The USF is part of a larger collaboration for knowledge exchange on sustainable urban planning. Financed by the GEF and led by the World Bank, the Global Platform for Sustainable Cities (GPSC, www.thegpsc.org) was launched in March 2016. It was designed to meet the need for an enabling environment – a platform – that allows cities to exchange ideas, share experiences, use analytical tools, and, most importantly, steer investment toward long-term sustainability.
The GPSC assists cities in tapping into cutting-edge knowledge and expertise on topics ranging from urban planning to low-carbon strategy, transit-oriented development, and sustainable financing. Together with various partners in the urban realm, the GPSC is creating a suite of knowledge products and tools that will help cities drive their development agenda. The platform currently comprises of 28 cities from 11 countries.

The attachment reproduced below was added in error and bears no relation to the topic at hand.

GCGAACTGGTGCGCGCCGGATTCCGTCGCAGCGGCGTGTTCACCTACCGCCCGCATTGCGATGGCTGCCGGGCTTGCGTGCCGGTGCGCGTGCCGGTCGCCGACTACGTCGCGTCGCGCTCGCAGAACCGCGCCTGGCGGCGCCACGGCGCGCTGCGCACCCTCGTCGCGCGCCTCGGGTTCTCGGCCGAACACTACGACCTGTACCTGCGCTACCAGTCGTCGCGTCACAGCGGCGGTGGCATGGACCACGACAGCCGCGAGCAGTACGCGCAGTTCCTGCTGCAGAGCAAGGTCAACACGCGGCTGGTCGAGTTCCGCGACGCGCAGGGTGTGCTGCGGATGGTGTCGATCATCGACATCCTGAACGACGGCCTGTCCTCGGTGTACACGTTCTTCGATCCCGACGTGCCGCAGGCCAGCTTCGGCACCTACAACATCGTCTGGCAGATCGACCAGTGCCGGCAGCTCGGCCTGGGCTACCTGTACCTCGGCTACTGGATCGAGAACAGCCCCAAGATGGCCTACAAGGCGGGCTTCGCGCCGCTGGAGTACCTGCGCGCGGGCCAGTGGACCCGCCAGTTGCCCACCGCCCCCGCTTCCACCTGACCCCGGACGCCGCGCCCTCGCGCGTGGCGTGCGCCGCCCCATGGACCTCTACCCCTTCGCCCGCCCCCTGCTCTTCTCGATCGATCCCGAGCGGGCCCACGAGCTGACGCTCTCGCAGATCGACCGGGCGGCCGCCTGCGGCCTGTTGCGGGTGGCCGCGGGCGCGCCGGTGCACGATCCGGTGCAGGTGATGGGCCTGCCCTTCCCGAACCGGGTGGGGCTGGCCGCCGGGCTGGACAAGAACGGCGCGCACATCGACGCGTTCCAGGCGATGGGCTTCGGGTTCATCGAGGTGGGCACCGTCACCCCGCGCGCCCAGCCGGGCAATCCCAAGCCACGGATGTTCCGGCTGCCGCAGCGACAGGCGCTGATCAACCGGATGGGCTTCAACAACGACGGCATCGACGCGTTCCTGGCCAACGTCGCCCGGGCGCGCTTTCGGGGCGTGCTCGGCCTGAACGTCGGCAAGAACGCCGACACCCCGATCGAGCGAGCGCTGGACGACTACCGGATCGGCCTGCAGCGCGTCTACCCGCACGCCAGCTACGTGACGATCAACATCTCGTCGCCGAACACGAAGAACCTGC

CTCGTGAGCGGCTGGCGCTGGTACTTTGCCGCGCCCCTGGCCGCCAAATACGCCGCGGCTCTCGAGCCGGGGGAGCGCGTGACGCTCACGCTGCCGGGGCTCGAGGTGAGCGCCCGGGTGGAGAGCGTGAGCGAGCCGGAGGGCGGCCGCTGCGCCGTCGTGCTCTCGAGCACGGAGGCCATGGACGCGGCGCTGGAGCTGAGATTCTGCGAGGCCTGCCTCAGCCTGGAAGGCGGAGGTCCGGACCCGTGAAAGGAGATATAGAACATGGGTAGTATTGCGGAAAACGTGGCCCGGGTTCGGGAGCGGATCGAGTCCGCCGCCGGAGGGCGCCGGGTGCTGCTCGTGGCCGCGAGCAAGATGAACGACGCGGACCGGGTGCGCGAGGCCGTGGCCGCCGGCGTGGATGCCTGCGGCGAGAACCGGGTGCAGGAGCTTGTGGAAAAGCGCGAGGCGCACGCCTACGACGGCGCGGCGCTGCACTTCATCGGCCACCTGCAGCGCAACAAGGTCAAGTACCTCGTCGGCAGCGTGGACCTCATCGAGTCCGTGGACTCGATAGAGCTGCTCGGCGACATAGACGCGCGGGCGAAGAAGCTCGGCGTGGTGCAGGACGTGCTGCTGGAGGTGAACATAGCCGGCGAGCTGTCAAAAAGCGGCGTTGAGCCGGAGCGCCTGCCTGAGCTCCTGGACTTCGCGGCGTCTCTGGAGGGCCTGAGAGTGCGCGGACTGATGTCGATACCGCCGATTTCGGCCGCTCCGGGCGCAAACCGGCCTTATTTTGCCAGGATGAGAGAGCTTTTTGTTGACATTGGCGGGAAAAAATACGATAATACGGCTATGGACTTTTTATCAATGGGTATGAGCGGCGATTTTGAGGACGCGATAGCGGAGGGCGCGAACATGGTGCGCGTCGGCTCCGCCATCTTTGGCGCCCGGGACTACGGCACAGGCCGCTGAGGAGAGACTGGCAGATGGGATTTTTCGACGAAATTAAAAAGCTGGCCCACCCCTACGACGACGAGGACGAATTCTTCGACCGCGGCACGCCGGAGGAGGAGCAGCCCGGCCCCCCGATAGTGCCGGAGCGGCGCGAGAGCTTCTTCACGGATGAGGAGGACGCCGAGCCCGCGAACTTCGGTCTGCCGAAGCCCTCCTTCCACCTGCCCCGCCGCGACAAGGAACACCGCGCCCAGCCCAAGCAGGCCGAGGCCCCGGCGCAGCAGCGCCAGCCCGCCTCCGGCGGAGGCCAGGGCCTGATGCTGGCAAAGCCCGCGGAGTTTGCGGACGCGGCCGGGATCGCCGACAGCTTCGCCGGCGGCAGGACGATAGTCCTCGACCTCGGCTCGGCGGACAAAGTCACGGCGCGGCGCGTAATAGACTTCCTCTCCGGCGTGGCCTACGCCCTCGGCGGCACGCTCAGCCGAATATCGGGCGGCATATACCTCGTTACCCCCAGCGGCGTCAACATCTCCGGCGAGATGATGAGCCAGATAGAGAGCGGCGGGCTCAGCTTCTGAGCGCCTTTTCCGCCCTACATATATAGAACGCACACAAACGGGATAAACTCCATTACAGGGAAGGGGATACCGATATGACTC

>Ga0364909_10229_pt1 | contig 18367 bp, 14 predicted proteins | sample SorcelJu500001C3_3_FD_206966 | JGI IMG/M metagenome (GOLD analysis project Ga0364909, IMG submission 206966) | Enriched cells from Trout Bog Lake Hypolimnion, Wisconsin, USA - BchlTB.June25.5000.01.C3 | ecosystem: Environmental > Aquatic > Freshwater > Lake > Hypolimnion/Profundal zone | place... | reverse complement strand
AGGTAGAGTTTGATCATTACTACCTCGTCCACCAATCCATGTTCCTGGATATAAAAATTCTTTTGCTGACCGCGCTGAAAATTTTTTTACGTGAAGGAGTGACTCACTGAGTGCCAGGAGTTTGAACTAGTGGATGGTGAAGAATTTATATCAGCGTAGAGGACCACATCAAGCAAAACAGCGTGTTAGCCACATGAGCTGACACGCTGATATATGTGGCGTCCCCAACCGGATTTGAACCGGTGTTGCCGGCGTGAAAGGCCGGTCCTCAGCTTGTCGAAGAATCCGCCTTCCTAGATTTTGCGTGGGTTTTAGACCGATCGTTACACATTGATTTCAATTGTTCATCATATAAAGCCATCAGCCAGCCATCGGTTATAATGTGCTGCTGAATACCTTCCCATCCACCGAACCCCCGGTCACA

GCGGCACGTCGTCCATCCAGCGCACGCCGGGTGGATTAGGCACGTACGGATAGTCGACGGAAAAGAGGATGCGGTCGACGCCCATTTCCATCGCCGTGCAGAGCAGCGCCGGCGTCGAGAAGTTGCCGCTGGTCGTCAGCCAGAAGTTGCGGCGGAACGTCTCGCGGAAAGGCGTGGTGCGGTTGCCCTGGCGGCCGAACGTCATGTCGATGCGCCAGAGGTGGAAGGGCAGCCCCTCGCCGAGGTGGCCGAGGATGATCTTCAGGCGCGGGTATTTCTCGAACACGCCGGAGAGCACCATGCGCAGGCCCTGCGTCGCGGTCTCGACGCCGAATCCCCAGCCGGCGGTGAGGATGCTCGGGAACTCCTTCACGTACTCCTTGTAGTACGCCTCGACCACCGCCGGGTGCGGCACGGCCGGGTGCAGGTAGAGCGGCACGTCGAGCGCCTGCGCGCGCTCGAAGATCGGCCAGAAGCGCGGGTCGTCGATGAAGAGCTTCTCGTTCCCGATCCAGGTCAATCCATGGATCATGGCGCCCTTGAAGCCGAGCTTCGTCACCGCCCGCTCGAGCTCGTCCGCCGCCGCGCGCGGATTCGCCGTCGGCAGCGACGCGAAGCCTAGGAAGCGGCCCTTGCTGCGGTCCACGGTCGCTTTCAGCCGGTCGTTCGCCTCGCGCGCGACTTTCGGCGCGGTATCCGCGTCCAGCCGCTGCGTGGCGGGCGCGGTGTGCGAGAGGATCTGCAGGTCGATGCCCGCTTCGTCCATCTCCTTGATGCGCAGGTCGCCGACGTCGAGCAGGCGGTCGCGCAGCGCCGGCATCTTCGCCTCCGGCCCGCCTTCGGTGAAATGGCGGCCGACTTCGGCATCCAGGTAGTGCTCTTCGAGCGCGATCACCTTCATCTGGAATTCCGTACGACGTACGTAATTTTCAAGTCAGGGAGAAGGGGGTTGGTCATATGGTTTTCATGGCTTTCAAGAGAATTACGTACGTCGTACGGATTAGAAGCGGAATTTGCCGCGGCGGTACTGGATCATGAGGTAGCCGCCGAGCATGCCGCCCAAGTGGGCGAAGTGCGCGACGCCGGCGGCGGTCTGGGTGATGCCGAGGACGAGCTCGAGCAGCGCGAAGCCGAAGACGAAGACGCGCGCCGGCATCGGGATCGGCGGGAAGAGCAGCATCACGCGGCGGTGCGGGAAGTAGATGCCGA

An important collaborator joined the platform at WUF9 with the signing of a Memorandum of Understanding (MOU) between the city of Aarhus, Denmark, and the World Bank. Through the MOU, Denmark’s second largest city becomes a knowledge partner of the GPSC.
“Aarhus is very excited to become a GPSC knowledge partner and the opportunity this presents to collaborate with cities on a world-wide scale. We definitely have worthwhile experiences to share with our peers, and likewise hope to learn from others. Through this knowledge exchange, Aarhus can reflect upon our own policies and practices and work toward improving the city’s urban sustainability,” said Jacob Bundsgaard, Mayor of Aarhus.